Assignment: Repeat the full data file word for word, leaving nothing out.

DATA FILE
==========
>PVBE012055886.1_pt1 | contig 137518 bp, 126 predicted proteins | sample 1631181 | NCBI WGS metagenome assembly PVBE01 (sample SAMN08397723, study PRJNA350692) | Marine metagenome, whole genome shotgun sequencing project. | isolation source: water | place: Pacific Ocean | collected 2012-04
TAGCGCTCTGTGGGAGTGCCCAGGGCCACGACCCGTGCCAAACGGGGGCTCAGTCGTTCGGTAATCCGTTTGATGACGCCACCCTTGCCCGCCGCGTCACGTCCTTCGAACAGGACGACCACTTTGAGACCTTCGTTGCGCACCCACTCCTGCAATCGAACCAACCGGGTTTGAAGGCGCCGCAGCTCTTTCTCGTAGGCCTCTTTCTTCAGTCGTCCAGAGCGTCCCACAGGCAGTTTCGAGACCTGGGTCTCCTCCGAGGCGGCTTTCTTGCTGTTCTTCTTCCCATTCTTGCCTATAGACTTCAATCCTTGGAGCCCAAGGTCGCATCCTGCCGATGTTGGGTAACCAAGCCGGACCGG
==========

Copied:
>PVBE012055886.1_pt1 | contig 137518 bp, 126 predicted proteins | sample 1631181 | NCBI WGS metagenome assembly PVBE01 (sample SAMN08397723, study PRJNA350692) | Marine metagenome, whole genome shotgun sequencing project. | isolation source: water | place: Pacific Ocean | collected 2012-04
TAGCGCTCTGTGGGAGTGCCCAGGGCCACGACCCGTGCCAAACGGGGGCTCAGTCGTTCGGTAATCCGTTTGATGACGCCACCCTTGCCCGCCGCGTCACGTCCTTCGAACAGGACGACCACTTTGAGACCTTCGTTGCGCACCCACTCCTGCAATCGAACCAACCGGGTTTGAAGGCGCCGCAGCTCTTTCTCGTAGGCCTCTTTCTTCAGTCGTCCAGAGCGTCCCACAGGCAGTTTCGAGACCTGGGTCTCCTCCGAGGCGGCTTTCTTGCTGTTCTTCTTCCCATTCTTGCCTATAGACTTCAATCCTTGGAGCCCAAGGTCGCATCCTGCCGATGTTGGGTAACCAAGCCGGACCGG